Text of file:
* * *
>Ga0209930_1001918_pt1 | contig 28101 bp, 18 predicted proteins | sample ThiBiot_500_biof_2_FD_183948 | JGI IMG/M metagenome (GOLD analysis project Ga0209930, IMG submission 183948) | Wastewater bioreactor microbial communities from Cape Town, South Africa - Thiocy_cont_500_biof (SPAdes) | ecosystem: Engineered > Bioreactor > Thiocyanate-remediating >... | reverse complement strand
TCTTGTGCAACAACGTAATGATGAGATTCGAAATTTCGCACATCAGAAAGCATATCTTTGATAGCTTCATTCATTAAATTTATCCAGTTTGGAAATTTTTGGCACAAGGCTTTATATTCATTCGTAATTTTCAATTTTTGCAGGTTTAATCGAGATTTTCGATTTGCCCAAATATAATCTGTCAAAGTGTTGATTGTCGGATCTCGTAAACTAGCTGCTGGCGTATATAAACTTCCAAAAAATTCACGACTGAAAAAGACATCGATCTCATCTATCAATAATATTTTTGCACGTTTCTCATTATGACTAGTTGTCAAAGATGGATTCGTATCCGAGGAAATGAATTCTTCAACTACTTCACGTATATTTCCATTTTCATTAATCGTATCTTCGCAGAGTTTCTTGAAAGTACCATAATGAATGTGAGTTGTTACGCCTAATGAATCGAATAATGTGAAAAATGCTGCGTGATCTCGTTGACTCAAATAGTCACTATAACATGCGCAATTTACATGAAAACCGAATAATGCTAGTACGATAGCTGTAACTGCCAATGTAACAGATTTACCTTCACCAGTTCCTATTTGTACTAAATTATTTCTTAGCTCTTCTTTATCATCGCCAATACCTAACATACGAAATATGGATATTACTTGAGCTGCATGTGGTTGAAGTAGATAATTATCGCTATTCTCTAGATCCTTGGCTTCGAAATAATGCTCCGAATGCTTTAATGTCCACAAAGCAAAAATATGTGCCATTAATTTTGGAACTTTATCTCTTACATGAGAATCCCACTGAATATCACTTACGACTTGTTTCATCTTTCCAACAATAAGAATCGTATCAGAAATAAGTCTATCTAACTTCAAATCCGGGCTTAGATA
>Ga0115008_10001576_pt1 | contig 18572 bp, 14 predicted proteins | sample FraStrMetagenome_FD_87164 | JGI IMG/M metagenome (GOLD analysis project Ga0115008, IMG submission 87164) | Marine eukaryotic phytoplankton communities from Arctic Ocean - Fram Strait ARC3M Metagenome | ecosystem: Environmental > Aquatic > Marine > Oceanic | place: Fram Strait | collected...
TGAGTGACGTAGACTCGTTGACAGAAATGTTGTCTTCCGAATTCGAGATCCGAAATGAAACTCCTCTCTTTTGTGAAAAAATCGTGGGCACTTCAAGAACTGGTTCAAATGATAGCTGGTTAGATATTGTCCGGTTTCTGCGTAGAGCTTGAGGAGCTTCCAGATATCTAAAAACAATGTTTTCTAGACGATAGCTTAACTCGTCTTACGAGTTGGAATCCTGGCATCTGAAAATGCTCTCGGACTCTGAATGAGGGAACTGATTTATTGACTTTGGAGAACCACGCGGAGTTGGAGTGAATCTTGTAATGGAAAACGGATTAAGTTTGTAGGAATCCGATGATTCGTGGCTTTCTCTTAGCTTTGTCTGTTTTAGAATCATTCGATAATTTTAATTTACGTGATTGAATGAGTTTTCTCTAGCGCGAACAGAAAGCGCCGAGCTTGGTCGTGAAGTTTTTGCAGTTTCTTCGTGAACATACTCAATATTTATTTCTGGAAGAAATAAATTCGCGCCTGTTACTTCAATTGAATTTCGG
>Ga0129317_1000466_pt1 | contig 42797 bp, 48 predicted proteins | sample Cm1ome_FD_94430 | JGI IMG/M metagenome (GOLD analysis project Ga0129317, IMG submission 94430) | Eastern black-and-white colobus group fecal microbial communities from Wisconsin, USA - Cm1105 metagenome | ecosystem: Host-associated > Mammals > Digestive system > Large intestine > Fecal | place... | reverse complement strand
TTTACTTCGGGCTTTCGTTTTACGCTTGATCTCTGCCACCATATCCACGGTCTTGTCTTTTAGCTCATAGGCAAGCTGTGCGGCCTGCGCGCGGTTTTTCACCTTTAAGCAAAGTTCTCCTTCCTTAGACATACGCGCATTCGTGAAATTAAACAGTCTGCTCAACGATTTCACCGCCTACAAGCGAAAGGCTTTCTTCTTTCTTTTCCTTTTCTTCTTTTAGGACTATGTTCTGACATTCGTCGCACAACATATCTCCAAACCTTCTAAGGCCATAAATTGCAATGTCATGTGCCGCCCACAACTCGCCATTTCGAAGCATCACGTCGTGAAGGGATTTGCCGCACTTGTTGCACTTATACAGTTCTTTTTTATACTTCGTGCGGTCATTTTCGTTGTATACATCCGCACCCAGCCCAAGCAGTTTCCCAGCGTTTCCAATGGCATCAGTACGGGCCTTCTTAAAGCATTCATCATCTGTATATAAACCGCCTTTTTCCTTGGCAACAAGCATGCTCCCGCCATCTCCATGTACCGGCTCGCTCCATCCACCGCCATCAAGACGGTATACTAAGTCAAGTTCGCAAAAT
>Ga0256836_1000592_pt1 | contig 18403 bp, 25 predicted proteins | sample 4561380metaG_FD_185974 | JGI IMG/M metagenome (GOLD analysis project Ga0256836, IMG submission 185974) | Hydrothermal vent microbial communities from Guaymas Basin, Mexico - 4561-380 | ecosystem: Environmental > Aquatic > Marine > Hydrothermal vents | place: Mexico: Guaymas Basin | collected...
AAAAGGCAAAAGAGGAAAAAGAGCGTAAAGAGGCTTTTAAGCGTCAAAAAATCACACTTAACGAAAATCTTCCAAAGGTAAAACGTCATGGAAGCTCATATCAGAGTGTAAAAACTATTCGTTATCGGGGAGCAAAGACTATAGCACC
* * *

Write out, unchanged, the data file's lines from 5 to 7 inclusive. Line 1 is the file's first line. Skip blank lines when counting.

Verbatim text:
>Ga0129317_1000466_pt1 | contig 42797 bp, 48 predicted proteins | sample Cm1ome_FD_94430 | JGI IMG/M metagenome (GOLD analysis project Ga0129317, IMG submission 94430) | Eastern black-and-white colobus group fecal microbial communities from Wisconsin, USA - Cm1105 metagenome | ecosystem: Host-associated > Mammals > Digestive system > Large intestine > Fecal | place... | reverse complement strand
TTTACTTCGGGCTTTCGTTTTACGCTTGATCTCTGCCACCATATCCACGGTCTTGTCTTTTAGCTCATAGGCAAGCTGTGCGGCCTGCGCGCGGTTTTTCACCTTTAAGCAAAGTTCTCCTTCCTTAGACATACGCGCATTCGTGAAATTAAACAGTCTGCTCAACGATTTCACCGCCTACAAGCGAAAGGCTTTCTTCTTTCTTTTCCTTTTCTTCTTTTAGGACTATGTTCTGACATTCGTCGCACAACATATCTCCAAACCTTCTAAGGCCATAAATTGCAATGTCATGTGCCGCCCACAACTCGCCATTTCGAAGCATCACGTCGTGAAGGGATTTGCCGCACTTGTTGCACTTATACAGTTCTTTTTTATACTTCGTGCGGTCATTTTCGTTGTATACATCCGCACCCAGCCCAAGCAGTTTCCCAGCGTTTCCAATGGCATCAGTACGGGCCTTCTTAAAGCATTCATCATCTGTATATAAACCGCCTTTTTCCTTGGCAACAAGCATGCTCCCGCCATCTCCATGTACCGGCTCGCTCCATCCACCGCCATCAAGACGGTATACTAAGTCAAGTTCGCAAAAT
>Ga0256836_1000592_pt1 | contig 18403 bp, 25 predicted proteins | sample 4561380metaG_FD_185974 | JGI IMG/M metagenome (GOLD analysis project Ga0256836, IMG submission 185974) | Hydrothermal vent microbial communities from Guaymas Basin, Mexico - 4561-380 | ecosystem: Environmental > Aquatic > Marine > Hydrothermal vents | place: Mexico: Guaymas Basin | collected...